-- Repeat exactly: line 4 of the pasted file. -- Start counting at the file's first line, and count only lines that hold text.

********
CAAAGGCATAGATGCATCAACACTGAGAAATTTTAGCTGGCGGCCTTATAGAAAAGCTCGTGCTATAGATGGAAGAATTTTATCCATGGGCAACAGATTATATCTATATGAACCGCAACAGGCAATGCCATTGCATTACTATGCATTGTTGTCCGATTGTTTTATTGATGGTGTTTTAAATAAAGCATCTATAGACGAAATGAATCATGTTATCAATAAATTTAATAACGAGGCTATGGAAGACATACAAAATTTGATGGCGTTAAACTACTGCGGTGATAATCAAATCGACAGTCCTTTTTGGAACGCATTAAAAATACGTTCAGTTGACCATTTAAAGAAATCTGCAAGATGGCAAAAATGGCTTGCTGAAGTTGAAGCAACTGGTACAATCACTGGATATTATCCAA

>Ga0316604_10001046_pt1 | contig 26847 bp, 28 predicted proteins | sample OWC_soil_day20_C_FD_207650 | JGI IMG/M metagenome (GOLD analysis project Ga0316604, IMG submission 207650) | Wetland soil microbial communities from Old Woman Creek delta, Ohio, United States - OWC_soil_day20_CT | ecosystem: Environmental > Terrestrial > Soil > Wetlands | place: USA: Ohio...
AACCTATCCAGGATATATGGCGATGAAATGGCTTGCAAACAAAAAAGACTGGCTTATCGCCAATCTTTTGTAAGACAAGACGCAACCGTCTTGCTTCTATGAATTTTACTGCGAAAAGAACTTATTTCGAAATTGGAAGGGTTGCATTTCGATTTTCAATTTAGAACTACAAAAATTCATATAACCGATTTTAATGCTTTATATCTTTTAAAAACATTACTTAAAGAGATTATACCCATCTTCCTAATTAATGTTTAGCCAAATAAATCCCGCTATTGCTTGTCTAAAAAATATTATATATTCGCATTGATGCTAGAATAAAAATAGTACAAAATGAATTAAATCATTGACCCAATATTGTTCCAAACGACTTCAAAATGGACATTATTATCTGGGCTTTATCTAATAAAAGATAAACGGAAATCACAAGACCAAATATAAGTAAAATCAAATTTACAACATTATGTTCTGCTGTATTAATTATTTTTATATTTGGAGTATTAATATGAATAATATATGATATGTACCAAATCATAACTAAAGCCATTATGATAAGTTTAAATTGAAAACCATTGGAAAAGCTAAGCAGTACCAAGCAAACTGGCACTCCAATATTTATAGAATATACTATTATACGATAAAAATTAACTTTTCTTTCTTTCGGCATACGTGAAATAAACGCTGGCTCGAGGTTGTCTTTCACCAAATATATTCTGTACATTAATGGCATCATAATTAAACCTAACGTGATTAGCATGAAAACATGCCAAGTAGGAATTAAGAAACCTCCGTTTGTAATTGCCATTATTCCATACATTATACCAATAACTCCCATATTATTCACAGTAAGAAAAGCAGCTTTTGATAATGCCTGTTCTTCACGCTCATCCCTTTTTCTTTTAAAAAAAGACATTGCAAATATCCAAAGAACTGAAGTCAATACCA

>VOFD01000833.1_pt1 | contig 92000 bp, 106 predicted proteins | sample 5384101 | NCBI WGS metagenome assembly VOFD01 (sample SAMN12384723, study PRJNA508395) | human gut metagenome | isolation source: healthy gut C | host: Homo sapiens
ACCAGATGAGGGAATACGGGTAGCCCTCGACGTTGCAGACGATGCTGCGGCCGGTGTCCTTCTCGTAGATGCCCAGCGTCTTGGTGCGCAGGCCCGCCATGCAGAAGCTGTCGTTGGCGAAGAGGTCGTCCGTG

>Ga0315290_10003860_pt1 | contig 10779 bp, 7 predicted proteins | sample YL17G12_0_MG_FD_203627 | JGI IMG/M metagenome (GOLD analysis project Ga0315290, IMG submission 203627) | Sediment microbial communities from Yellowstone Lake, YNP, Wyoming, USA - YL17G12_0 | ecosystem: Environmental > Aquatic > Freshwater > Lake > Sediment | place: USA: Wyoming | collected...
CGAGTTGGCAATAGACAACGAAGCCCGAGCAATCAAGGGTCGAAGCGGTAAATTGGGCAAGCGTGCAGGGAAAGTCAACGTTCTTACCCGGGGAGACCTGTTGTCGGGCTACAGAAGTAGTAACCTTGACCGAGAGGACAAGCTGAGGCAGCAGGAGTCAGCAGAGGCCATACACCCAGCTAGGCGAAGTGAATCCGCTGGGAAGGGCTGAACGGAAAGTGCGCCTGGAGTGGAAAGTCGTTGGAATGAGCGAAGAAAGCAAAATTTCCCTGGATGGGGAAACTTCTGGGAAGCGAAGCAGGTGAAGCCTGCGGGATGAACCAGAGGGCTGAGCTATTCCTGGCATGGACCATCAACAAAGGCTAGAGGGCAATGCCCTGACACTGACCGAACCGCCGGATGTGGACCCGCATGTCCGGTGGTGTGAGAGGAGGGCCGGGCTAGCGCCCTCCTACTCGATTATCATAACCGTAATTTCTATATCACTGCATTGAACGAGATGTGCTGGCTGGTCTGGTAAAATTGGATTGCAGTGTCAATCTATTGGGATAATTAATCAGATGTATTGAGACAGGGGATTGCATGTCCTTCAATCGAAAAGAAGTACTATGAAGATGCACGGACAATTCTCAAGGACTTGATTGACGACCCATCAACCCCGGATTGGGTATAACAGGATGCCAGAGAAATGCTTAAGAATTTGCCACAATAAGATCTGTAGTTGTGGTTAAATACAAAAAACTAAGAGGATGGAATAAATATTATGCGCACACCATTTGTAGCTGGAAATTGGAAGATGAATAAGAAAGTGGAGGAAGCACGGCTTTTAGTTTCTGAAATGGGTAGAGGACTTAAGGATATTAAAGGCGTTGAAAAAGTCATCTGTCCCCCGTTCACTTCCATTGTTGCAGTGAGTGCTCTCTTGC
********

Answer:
>VOFD01000833.1_pt1 | contig 92000 bp, 106 predicted proteins | sample 5384101 | NCBI WGS metagenome assembly VOFD01 (sample SAMN12384723, study PRJNA508395) | human gut metagenome | isolation source: healthy gut C | host: Homo sapiens